Electro-Harmonix Oceans 12 review

EHX builds on its previous Oceans reverb pedal – this one goes to 12!

Electro-Harmonix Oceans 12
(Image: © Future / Olly Curtis)

Guitar World Verdict

With two independent or combinable reverbs in a pedal that won’t take up much space at all on your ’board, this is a potent ambience tool at a decent price.


  • +

    Compact size.

  • +

    Two reverb engines.

  • +

    Eclectic range of reverb types.

  • +

    Plenty of editable parameters.


  • -

    Hands-on operation can be somewhat fiddly.

  • -

    Limitations in how presets are configured.

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When we took a look at the Oceans 11, we were aware that its lack of stereo outputs could be a dealbreaker for some potential users. 

Now, Electro-Harmonix is back with a version that can not only run in stereo if required but actually features two simultaneous, independent stereo reverb engines, A and B, which can run in series or parallel should you wish to use both together.

If you prefer to operate in mono, the spare input and output can be used as a send/return loop either pre- or post-reverb, so you can add in another pedal to alter the reverb sound.

There are, of course, 12 different reverb types to choose from here, each with two instantly accessible program-dependent parameters as listed on the front panel. Each type also has two or three variations known as modes; the tremolo reverb, for instance, can have triangle, square or sine waves. There is also a bunch of general adjustments for each, specifically via four white knobs that have dual functions. 

Electro-Harmonix Oceans 12

(Image credit: Future / Olly Curtis)

These cover eight parameters including pre-delay and reverb time, but there is also a Tide control for stereo image alteration and a Lo-fi control for a grainier tail texture. What’s more, an accessible Tails switch determines whether the reverb effect fades out naturally or cuts out abruptly on bypass. Your created sounds can be stored in 24 presets – 12 for reverb A and 12 for reverb B – but these are limited to one for each reverb type.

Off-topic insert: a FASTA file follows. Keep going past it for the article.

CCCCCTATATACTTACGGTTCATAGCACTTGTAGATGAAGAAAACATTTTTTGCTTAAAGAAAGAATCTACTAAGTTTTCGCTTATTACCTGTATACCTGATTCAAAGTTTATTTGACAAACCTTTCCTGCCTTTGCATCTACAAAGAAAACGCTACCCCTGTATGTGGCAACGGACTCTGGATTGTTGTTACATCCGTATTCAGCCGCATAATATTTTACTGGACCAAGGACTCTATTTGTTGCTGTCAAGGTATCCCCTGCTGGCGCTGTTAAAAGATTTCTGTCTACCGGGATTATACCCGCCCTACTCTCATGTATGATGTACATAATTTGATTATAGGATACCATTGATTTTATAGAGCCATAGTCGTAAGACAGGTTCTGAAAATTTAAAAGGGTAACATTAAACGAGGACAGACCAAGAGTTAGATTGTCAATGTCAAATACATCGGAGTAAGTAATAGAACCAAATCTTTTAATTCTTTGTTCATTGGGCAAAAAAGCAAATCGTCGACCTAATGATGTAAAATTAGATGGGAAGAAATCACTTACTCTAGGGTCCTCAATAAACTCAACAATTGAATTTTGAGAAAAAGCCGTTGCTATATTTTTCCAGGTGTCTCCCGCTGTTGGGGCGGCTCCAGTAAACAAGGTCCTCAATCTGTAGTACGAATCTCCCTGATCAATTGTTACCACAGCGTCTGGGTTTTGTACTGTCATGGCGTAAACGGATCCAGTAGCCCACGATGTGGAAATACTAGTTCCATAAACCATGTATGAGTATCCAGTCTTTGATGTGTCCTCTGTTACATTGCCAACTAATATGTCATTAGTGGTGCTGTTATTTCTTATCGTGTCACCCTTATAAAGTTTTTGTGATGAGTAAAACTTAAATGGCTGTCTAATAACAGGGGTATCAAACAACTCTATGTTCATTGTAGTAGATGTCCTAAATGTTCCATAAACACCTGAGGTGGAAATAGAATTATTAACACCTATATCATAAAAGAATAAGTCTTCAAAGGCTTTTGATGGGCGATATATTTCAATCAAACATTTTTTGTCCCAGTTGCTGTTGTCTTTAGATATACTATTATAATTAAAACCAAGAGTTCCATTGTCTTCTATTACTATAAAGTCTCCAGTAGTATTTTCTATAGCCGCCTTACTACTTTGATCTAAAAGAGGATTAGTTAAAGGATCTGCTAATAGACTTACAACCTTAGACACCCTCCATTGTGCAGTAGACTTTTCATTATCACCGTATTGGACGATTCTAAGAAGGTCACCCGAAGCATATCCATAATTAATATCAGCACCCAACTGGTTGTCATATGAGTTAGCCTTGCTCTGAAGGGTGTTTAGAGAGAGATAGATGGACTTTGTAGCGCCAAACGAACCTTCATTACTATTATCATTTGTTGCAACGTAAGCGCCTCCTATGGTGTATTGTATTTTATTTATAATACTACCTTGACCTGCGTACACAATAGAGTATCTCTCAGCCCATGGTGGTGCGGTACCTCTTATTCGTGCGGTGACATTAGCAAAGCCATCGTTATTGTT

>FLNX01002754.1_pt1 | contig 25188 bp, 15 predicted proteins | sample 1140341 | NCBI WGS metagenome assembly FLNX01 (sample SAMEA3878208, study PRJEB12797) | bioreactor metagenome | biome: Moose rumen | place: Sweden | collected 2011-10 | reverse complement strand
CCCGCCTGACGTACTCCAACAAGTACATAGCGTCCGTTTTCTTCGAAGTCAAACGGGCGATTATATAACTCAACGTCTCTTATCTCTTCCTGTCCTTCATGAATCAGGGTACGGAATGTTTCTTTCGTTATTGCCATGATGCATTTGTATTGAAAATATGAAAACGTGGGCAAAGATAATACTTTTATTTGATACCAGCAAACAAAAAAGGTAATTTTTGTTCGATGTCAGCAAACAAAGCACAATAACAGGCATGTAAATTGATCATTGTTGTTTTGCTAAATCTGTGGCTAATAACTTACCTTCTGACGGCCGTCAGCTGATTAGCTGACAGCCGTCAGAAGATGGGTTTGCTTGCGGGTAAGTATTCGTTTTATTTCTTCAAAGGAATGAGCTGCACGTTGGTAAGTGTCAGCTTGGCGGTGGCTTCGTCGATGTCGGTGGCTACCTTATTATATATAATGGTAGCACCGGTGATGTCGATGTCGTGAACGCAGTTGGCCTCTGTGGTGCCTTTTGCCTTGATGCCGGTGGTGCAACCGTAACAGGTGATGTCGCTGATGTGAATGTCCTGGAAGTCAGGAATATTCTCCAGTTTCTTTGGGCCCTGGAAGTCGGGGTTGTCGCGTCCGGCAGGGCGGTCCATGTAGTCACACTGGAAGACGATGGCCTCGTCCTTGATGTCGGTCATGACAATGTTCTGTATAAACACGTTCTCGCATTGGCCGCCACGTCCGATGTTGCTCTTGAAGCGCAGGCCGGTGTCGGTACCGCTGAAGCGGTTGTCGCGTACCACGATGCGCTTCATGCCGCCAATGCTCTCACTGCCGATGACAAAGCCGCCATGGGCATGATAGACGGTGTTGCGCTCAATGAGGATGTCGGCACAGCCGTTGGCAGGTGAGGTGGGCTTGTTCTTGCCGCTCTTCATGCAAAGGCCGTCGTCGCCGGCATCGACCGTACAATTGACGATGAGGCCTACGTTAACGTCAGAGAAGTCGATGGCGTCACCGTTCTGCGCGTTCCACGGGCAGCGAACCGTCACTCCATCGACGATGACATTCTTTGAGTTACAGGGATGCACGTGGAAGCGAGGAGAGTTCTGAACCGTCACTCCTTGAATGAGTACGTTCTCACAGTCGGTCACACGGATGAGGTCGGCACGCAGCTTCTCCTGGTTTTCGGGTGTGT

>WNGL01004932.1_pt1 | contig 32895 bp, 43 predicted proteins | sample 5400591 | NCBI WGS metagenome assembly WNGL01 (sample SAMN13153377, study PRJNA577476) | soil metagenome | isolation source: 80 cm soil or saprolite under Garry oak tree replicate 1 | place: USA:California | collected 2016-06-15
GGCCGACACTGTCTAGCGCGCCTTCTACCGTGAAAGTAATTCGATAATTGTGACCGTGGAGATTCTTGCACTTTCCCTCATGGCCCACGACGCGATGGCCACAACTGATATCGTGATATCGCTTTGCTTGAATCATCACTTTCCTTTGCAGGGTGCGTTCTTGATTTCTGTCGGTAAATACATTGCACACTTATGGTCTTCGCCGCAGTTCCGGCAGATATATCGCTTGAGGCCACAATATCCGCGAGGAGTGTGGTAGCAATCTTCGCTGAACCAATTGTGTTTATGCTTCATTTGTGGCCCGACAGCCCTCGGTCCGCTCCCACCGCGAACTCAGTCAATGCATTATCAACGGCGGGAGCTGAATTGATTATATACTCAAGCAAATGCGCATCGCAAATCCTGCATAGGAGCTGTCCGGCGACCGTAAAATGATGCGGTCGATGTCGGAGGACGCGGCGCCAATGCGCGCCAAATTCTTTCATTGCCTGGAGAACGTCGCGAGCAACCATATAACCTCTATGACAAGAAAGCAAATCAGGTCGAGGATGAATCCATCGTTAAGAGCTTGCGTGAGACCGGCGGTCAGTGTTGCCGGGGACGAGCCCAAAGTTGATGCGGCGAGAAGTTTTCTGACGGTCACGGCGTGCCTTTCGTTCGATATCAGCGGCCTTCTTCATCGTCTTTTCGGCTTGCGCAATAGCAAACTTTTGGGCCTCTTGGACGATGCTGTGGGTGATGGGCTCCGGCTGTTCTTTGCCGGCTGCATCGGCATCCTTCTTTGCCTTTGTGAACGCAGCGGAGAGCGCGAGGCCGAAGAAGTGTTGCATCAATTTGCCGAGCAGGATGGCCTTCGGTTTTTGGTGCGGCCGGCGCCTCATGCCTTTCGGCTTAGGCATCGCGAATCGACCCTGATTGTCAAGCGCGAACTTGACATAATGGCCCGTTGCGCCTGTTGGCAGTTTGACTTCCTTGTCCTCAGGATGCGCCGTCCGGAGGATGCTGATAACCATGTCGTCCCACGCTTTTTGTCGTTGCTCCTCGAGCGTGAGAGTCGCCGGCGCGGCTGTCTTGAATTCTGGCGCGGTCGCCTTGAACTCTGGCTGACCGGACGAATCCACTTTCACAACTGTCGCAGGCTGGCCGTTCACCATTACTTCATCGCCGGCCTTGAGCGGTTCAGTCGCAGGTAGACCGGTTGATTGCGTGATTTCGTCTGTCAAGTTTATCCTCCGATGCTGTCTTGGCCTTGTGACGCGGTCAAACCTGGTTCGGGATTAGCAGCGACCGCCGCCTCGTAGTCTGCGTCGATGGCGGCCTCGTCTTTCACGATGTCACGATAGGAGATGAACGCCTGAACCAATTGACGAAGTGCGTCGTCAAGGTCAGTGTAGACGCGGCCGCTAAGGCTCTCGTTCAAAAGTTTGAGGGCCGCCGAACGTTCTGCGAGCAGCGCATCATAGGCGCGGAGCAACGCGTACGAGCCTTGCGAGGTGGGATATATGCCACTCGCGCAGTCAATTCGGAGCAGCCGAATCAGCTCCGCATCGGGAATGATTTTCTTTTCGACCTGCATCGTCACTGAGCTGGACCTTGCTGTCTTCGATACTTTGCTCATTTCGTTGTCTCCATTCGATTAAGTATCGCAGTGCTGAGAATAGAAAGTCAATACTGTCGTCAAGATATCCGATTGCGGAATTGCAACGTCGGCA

The 12 single reverbs offer everything from a twangy emulation of a vintage Fender 6G15 outboard spring unit, through reverb combined with echo or modulation, to infinite shimmery ambiences – plenty to cover most needs without even getting into the intriguing combinations possible from using two together.

Add in some very useful performance features – such as expression pedal capability, optional momentary footswitch action, tap tempo, plus the infinite reverbs that can be played over with a different reverb effect – and you have a very flexible pedal.


  • PRICE: $241 / £189
  • TYPE: Reverb pedal
  • FEATURES: True bypass, 24 presets, 12 reverb types (Room, Spring, Plate, Reverse, Echo, Trem, Mod, Dyna, Auto-Inf, Shimmer, Polyphonic, Resonant) CONTROLS: Reverb Type selector, 2x parameter knobs, Fx Level/Inf Level, Predelay/Send Level, Time/Lo Fi, Tone/Tide, buttons for Exp Mode, Moment, Tails, Function, Mode and A/B Select, Reverb A footswitch, Reverb B footswitch
  • CONNECTIONS: Standard inputs  (L/Mono, R/Return), standard outputs  (L/Mono, R/Send), EXP/FSW 
  • POWER: Supplied 9V adaptor (not supplied) 150 mA
  • DIMENSIONS: 119 (w) x 97 (d) x 60mm (h)
  • CONTACT: Electro-Harmonix

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Trevor Curwen

Trevor Curwen has played guitar for several decades – he's also mimed it on the UK's Top of the Pops. Much of his working life, though, has been spent behind the mixing desk, during which time he has built up a solid collection of the guitars, amps and pedals needed to cover just about any studio session. He writes pedal reviews for Guitarist and has contributed to Total Guitar, MusicRadar and Future Music among others.